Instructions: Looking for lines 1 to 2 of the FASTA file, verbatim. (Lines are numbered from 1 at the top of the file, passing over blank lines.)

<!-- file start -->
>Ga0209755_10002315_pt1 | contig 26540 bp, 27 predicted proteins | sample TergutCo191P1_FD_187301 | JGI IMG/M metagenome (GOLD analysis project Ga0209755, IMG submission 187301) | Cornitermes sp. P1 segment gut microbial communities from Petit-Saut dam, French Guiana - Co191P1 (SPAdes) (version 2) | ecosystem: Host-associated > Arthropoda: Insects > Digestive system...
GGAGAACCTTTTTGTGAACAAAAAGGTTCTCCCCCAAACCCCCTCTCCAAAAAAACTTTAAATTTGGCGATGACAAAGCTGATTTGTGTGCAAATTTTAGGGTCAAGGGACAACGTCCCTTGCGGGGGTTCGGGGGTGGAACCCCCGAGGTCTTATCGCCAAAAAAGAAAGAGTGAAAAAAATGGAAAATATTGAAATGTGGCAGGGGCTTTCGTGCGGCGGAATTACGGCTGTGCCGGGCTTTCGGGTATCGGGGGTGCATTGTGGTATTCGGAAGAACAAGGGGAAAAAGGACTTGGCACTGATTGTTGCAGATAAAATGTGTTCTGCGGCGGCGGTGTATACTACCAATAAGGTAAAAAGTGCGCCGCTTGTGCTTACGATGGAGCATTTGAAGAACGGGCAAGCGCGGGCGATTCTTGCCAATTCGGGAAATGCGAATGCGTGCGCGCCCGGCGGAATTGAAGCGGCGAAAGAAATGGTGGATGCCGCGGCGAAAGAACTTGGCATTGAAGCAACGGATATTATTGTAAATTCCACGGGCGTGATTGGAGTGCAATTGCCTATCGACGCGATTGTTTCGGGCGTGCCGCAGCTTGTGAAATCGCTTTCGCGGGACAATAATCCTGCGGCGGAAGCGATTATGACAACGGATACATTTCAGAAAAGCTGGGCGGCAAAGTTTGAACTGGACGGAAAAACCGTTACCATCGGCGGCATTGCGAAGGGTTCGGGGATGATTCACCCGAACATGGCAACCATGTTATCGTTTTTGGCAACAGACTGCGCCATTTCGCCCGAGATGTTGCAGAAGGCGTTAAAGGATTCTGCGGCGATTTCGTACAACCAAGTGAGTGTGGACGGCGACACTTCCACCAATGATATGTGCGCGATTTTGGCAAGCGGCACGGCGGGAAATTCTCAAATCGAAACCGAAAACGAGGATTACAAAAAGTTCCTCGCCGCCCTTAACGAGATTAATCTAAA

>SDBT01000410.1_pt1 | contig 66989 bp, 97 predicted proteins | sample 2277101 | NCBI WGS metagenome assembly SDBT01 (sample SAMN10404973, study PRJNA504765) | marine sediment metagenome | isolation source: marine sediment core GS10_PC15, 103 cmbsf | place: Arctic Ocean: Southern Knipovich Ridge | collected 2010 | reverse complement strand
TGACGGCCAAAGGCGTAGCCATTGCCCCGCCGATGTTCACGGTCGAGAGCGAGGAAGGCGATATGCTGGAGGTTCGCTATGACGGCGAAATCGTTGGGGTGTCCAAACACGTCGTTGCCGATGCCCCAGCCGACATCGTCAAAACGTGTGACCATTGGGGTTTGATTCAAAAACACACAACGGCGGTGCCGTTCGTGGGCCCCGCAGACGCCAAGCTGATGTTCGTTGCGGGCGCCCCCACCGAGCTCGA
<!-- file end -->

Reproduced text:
>Ga0209755_10002315_pt1 | contig 26540 bp, 27 predicted proteins | sample TergutCo191P1_FD_187301 | JGI IMG/M metagenome (GOLD analysis project Ga0209755, IMG submission 187301) | Cornitermes sp. P1 segment gut microbial communities from Petit-Saut dam, French Guiana - Co191P1 (SPAdes) (version 2) | ecosystem: Host-associated > Arthropoda: Insects > Digestive system...
GGAGAACCTTTTTGTGAACAAAAAGGTTCTCCCCCAAACCCCCTCTCCAAAAAAACTTTAAATTTGGCGATGACAAAGCTGATTTGTGTGCAAATTTTAGGGTCAAGGGACAACGTCCCTTGCGGGGGTTCGGGGGTGGAACCCCCGAGGTCTTATCGCCAAAAAAGAAAGAGTGAAAAAAATGGAAAATATTGAAATGTGGCAGGGGCTTTCGTGCGGCGGAATTACGGCTGTGCCGGGCTTTCGGGTATCGGGGGTGCATTGTGGTATTCGGAAGAACAAGGGGAAAAAGGACTTGGCACTGATTGTTGCAGATAAAATGTGTTCTGCGGCGGCGGTGTATACTACCAATAAGGTAAAAAGTGCGCCGCTTGTGCTTACGATGGAGCATTTGAAGAACGGGCAAGCGCGGGCGATTCTTGCCAATTCGGGAAATGCGAATGCGTGCGCGCCCGGCGGAATTGAAGCGGCGAAAGAAATGGTGGATGCCGCGGCGAAAGAACTTGGCATTGAAGCAACGGATATTATTGTAAATTCCACGGGCGTGATTGGAGTGCAATTGCCTATCGACGCGATTGTTTCGGGCGTGCCGCAGCTTGTGAAATCGCTTTCGCGGGACAATAATCCTGCGGCGGAAGCGATTATGACAACGGATACATTTCAGAAAAGCTGGGCGGCAAAGTTTGAACTGGACGGAAAAACCGTTACCATCGGCGGCATTGCGAAGGGTTCGGGGATGATTCACCCGAACATGGCAACCATGTTATCGTTTTTGGCAACAGACTGCGCCATTTCGCCCGAGATGTTGCAGAAGGCGTTAAAGGATTCTGCGGCGATTTCGTACAACCAAGTGAGTGTGGACGGCGACACTTCCACCAATGATATGTGCGCGATTTTGGCAAGCGGCACGGCGGGAAATTCTCAAATCGAAACCGAAAACGAGGATTACAAAAAGTTCCTCGCCGCCCTTAACGAGATTAATCTAAA